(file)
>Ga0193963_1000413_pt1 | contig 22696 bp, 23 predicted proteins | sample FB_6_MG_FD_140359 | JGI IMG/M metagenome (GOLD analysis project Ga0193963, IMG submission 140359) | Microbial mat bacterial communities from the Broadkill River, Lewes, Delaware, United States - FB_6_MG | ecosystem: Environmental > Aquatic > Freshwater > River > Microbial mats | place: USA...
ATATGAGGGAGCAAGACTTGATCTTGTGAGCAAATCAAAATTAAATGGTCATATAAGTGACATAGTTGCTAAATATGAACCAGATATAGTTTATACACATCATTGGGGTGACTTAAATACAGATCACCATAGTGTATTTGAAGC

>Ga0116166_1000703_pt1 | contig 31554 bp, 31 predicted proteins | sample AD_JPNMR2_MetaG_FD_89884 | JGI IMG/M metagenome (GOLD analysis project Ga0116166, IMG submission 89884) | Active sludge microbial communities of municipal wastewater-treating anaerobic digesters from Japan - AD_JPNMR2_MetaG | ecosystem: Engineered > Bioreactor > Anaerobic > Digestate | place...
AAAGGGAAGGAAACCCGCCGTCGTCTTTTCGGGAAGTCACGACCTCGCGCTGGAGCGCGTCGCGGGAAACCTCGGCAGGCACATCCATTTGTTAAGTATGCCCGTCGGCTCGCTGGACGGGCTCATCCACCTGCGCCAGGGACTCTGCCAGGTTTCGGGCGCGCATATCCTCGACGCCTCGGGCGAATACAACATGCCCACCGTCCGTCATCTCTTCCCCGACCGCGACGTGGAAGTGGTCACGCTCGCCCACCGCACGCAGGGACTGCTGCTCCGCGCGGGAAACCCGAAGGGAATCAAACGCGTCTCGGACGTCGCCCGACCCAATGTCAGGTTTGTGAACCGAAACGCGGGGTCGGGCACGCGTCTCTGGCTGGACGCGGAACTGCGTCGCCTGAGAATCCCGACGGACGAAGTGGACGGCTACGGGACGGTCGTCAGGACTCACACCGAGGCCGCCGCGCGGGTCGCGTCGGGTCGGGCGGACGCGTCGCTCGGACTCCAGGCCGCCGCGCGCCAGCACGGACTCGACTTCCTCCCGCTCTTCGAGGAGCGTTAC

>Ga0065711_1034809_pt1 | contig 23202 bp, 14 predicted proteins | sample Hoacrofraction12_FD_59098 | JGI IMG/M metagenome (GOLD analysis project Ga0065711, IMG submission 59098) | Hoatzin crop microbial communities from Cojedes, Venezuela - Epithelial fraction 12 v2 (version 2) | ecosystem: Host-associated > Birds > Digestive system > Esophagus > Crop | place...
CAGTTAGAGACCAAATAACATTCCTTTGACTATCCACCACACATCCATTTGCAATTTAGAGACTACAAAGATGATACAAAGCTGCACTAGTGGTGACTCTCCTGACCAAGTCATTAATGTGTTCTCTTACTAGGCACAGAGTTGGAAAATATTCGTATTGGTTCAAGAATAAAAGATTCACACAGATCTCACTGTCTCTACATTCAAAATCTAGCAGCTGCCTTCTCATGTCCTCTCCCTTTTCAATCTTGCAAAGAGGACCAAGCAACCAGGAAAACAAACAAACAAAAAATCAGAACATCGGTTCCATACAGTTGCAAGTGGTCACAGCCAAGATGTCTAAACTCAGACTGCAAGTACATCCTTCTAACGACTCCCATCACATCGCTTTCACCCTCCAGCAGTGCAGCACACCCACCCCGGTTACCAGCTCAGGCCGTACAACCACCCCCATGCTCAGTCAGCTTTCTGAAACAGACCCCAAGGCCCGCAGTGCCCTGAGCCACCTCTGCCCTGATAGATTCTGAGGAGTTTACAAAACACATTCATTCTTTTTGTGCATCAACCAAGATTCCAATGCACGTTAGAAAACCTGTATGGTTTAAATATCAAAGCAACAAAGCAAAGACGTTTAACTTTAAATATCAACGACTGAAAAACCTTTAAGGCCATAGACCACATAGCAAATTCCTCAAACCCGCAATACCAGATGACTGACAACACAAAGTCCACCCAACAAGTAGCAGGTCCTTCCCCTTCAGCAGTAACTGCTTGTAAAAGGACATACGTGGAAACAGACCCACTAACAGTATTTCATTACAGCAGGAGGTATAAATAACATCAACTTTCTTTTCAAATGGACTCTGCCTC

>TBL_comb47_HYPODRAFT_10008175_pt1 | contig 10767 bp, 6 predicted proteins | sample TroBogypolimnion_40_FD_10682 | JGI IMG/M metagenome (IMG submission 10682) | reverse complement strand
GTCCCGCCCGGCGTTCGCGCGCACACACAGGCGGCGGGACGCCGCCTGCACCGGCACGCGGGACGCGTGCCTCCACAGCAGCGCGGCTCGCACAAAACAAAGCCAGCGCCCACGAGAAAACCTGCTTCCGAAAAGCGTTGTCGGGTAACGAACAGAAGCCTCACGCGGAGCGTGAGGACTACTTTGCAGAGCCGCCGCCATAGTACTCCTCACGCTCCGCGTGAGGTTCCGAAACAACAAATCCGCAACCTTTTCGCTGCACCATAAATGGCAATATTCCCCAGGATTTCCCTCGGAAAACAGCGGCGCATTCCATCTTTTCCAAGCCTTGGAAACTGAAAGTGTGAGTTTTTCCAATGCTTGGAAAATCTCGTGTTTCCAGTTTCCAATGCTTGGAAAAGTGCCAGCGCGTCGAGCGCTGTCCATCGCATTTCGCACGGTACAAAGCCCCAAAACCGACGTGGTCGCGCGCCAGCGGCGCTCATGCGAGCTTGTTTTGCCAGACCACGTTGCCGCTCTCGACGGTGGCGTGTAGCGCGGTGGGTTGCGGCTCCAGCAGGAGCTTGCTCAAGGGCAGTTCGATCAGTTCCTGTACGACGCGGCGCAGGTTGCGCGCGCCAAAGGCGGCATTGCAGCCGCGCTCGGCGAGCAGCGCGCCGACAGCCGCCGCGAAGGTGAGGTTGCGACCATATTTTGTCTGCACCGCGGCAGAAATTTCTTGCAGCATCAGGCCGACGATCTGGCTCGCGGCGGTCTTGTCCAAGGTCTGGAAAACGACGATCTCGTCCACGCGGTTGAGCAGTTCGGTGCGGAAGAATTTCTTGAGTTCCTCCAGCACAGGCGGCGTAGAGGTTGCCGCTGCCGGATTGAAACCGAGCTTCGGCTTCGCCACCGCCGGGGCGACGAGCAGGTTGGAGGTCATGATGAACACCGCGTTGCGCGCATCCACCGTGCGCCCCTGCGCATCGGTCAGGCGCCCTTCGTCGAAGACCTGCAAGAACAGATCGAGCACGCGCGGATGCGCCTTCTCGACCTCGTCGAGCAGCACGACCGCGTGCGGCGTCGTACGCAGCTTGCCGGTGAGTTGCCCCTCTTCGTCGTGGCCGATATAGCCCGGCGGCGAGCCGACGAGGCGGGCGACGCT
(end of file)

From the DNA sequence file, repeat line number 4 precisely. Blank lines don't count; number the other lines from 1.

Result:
AAAGGGAAGGAAACCCGCCGTCGTCTTTTCGGGAAGTCACGACCTCGCGCTGGAGCGCGTCGCGGGAAACCTCGGCAGGCACATCCATTTGTTAAGTATGCCCGTCGGCTCGCTGGACGGGCTCATCCACCTGCGCCAGGGACTCTGCCAGGTTTCGGGCGCGCATATCCTCGACGCCTCGGGCGAATACAACATGCCCACCGTCCGTCATCTCTTCCCCGACCGCGACGTGGAAGTGGTCACGCTCGCCCACCGCACGCAGGGACTGCTGCTCCGCGCGGGAAACCCGAAGGGAATCAAACGCGTCTCGGACGTCGCCCGACCCAATGTCAGGTTTGTGAACCGAAACGCGGGGTCGGGCACGCGTCTCTGGCTGGACGCGGAACTGCGTCGCCTGAGAATCCCGACGGACGAAGTGGACGGCTACGGGACGGTCGTCAGGACTCACACCGAGGCCGCCGCGCGGGTCGCGTCGGGTCGGGCGGACGCGTCGCTCGGACTCCAGGCCGCCGCGCGCCAGCACGGACTCGACTTCCTCCCGCTCTTCGAGGAGCGTTAC